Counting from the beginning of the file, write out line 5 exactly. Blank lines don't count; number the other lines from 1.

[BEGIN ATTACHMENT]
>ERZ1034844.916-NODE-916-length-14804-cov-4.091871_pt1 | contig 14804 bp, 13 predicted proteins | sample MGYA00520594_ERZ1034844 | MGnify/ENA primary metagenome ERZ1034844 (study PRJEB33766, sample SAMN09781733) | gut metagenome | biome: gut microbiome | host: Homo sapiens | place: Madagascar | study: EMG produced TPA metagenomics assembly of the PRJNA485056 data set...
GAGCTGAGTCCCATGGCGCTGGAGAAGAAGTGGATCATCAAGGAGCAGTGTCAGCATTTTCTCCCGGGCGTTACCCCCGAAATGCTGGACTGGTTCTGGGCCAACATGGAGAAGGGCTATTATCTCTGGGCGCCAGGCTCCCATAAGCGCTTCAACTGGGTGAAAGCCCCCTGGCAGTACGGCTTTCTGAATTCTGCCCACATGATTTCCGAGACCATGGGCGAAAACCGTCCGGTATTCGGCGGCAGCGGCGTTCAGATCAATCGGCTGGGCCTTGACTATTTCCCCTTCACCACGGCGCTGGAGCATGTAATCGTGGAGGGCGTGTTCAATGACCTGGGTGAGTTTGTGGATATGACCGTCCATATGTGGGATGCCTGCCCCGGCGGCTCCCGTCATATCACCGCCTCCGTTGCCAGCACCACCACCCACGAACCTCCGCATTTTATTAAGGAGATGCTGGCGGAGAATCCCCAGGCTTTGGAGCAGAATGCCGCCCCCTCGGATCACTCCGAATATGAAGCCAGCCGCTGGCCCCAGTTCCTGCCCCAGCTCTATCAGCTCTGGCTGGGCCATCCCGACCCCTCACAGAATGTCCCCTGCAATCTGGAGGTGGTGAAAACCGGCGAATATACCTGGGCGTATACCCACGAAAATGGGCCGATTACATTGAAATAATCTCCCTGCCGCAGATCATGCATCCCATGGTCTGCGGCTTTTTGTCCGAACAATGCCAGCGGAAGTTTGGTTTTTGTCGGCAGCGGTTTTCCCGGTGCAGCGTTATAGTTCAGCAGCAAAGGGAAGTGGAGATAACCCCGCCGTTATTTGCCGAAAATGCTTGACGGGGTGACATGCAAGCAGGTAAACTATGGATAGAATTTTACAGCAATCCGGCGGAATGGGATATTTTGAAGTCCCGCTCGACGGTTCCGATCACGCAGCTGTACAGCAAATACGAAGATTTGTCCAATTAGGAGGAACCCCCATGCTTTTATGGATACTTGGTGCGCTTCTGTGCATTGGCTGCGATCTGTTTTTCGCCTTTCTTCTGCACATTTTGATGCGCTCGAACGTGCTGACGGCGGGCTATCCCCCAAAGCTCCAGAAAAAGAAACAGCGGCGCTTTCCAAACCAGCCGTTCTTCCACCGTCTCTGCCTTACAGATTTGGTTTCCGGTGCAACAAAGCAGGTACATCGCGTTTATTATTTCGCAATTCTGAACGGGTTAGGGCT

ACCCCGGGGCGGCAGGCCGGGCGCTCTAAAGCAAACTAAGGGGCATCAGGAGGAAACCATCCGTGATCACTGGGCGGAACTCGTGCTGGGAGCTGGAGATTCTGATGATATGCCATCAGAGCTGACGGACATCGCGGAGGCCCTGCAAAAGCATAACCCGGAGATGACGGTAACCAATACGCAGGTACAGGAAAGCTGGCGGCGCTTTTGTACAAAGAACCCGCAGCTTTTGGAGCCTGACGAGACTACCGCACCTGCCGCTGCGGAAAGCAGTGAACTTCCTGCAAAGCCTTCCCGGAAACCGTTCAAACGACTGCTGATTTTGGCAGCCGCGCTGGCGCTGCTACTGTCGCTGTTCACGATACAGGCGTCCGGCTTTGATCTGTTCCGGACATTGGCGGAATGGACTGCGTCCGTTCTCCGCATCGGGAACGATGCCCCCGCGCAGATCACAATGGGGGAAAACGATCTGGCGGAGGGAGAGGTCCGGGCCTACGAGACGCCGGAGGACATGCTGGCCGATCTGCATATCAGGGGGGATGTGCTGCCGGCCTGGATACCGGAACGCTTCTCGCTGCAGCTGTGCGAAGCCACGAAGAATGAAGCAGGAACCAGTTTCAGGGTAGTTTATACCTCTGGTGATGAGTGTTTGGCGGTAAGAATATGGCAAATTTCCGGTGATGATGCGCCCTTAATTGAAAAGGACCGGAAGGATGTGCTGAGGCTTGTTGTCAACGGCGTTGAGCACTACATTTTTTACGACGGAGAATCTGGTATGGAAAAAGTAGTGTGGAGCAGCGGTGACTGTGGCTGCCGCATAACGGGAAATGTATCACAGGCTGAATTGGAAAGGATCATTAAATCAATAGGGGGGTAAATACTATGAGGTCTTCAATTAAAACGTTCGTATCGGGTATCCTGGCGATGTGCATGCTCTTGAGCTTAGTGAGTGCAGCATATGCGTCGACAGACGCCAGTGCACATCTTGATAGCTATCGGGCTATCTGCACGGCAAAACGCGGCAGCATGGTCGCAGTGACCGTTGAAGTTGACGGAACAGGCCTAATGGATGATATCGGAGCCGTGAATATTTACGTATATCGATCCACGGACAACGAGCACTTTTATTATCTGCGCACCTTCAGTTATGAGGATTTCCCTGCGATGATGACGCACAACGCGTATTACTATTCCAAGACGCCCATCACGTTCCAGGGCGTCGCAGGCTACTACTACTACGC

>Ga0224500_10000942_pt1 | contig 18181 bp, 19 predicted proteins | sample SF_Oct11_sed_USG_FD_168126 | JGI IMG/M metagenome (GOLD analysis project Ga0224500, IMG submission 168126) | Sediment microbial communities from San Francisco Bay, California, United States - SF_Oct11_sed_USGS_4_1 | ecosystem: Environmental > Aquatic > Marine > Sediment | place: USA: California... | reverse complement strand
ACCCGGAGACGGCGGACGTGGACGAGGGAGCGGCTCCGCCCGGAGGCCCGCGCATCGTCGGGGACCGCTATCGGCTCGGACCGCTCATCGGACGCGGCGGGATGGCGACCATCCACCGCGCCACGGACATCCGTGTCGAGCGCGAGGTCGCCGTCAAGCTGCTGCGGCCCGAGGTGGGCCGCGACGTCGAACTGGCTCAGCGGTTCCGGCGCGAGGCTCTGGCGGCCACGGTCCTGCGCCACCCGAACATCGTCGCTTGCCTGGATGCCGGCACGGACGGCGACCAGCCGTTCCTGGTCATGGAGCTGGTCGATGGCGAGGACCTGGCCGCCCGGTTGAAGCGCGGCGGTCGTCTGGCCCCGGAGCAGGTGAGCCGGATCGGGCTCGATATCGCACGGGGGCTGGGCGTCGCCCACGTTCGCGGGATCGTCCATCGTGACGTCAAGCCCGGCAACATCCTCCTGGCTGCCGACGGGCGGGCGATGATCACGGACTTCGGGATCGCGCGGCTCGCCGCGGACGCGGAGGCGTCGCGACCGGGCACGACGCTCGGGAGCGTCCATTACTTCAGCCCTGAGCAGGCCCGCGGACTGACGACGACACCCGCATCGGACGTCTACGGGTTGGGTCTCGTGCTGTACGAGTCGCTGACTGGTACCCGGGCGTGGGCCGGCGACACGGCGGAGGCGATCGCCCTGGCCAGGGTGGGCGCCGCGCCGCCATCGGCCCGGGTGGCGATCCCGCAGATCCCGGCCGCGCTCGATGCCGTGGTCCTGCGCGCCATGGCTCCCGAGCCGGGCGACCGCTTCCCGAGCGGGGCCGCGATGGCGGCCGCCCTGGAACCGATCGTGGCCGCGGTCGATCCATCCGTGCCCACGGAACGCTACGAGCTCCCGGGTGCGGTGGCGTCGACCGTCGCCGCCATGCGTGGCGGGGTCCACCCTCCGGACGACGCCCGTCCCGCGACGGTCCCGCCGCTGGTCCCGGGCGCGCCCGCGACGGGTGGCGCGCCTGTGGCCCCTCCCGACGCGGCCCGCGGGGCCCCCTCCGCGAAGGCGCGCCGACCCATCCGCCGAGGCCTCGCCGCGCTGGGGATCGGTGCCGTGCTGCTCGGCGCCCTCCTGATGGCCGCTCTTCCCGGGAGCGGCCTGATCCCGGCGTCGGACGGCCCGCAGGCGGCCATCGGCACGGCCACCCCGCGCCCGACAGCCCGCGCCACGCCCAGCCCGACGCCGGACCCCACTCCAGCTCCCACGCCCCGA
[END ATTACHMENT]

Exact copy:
ACCCGGAGACGGCGGACGTGGACGAGGGAGCGGCTCCGCCCGGAGGCCCGCGCATCGTCGGGGACCGCTATCGGCTCGGACCGCTCATCGGACGCGGCGGGATGGCGACCATCCACCGCGCCACGGACATCCGTGTCGAGCGCGAGGTCGCCGTCAAGCTGCTGCGGCCCGAGGTGGGCCGCGACGTCGAACTGGCTCAGCGGTTCCGGCGCGAGGCTCTGGCGGCCACGGTCCTGCGCCACCCGAACATCGTCGCTTGCCTGGATGCCGGCACGGACGGCGACCAGCCGTTCCTGGTCATGGAGCTGGTCGATGGCGAGGACCTGGCCGCCCGGTTGAAGCGCGGCGGTCGTCTGGCCCCGGAGCAGGTGAGCCGGATCGGGCTCGATATCGCACGGGGGCTGGGCGTCGCCCACGTTCGCGGGATCGTCCATCGTGACGTCAAGCCCGGCAACATCCTCCTGGCTGCCGACGGGCGGGCGATGATCACGGACTTCGGGATCGCGCGGCTCGCCGCGGACGCGGAGGCGTCGCGACCGGGCACGACGCTCGGGAGCGTCCATTACTTCAGCCCTGAGCAGGCCCGCGGACTGACGACGACACCCGCATCGGACGTCTACGGGTTGGGTCTCGTGCTGTACGAGTCGCTGACTGGTACCCGGGCGTGGGCCGGCGACACGGCGGAGGCGATCGCCCTGGCCAGGGTGGGCGCCGCGCCGCCATCGGCCCGGGTGGCGATCCCGCAGATCCCGGCCGCGCTCGATGCCGTGGTCCTGCGCGCCATGGCTCCCGAGCCGGGCGACCGCTTCCCGAGCGGGGCCGCGATGGCGGCCGCCCTGGAACCGATCGTGGCCGCGGTCGATCCATCCGTGCCCACGGAACGCTACGAGCTCCCGGGTGCGGTGGCGTCGACCGTCGCCGCCATGCGTGGCGGGGTCCACCCTCCGGACGACGCCCGTCCCGCGACGGTCCCGCCGCTGGTCCCGGGCGCGCCCGCGACGGGTGGCGCGCCTGTGGCCCCTCCCGACGCGGCCCGCGGGGCCCCCTCCGCGAAGGCGCGCCGACCCATCCGCCGAGGCCTCGCCGCGCTGGGGATCGGTGCCGTGCTGCTCGGCGCCCTCCTGATGGCCGCTCTTCCCGGGAGCGGCCTGATCCCGGCGTCGGACGGCCCGCAGGCGGCCATCGGCACGGCCACCCCGCGCCCGACAGCCCGCGCCACGCCCAGCCCGACGCCGGACCCCACTCCAGCTCCCACGCCCCGA